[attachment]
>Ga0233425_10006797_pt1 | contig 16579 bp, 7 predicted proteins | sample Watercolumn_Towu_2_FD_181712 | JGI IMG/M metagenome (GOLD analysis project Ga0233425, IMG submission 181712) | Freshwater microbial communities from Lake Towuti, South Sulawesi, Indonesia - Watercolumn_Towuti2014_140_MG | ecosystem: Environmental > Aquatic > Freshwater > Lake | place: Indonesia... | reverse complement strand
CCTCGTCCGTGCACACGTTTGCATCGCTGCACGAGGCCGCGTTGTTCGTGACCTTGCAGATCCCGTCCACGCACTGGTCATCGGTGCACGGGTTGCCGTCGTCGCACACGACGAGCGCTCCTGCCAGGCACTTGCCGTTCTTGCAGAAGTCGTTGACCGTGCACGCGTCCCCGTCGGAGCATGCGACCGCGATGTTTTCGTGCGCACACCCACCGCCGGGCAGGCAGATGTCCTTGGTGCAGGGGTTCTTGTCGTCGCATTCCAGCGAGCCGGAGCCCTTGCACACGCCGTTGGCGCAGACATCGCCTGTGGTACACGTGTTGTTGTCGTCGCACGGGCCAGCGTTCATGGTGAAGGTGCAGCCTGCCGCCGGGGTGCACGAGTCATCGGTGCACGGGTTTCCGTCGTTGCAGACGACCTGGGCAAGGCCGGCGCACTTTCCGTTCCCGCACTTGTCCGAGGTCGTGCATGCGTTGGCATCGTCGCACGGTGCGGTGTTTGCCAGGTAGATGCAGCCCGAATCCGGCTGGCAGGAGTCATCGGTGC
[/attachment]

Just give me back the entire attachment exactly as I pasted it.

>Ga0233425_10006797_pt1 | contig 16579 bp, 7 predicted proteins | sample Watercolumn_Towu_2_FD_181712 | JGI IMG/M metagenome (GOLD analysis project Ga0233425, IMG submission 181712) | Freshwater microbial communities from Lake Towuti, South Sulawesi, Indonesia - Watercolumn_Towuti2014_140_MG | ecosystem: Environmental > Aquatic > Freshwater > Lake | place: Indonesia... | reverse complement strand
CCTCGTCCGTGCACACGTTTGCATCGCTGCACGAGGCCGCGTTGTTCGTGACCTTGCAGATCCCGTCCACGCACTGGTCATCGGTGCACGGGTTGCCGTCGTCGCACACGACGAGCGCTCCTGCCAGGCACTTGCCGTTCTTGCAGAAGTCGTTGACCGTGCACGCGTCCCCGTCGGAGCATGCGACCGCGATGTTTTCGTGCGCACACCCACCGCCGGGCAGGCAGATGTCCTTGGTGCAGGGGTTCTTGTCGTCGCATTCCAGCGAGCCGGAGCCCTTGCACACGCCGTTGGCGCAGACATCGCCTGTGGTACACGTGTTGTTGTCGTCGCACGGGCCAGCGTTCATGGTGAAGGTGCAGCCTGCCGCCGGGGTGCACGAGTCATCGGTGCACGGGTTTCCGTCGTTGCAGACGACCTGGGCAAGGCCGGCGCACTTTCCGTTCCCGCACTTGTCCGAGGTCGTGCATGCGTTGGCATCGTCGCACGGTGCGGTGTTTGCCAGGTAGATGCAGCCCGAATCCGGCTGGCAGGAGTCATCGGTGC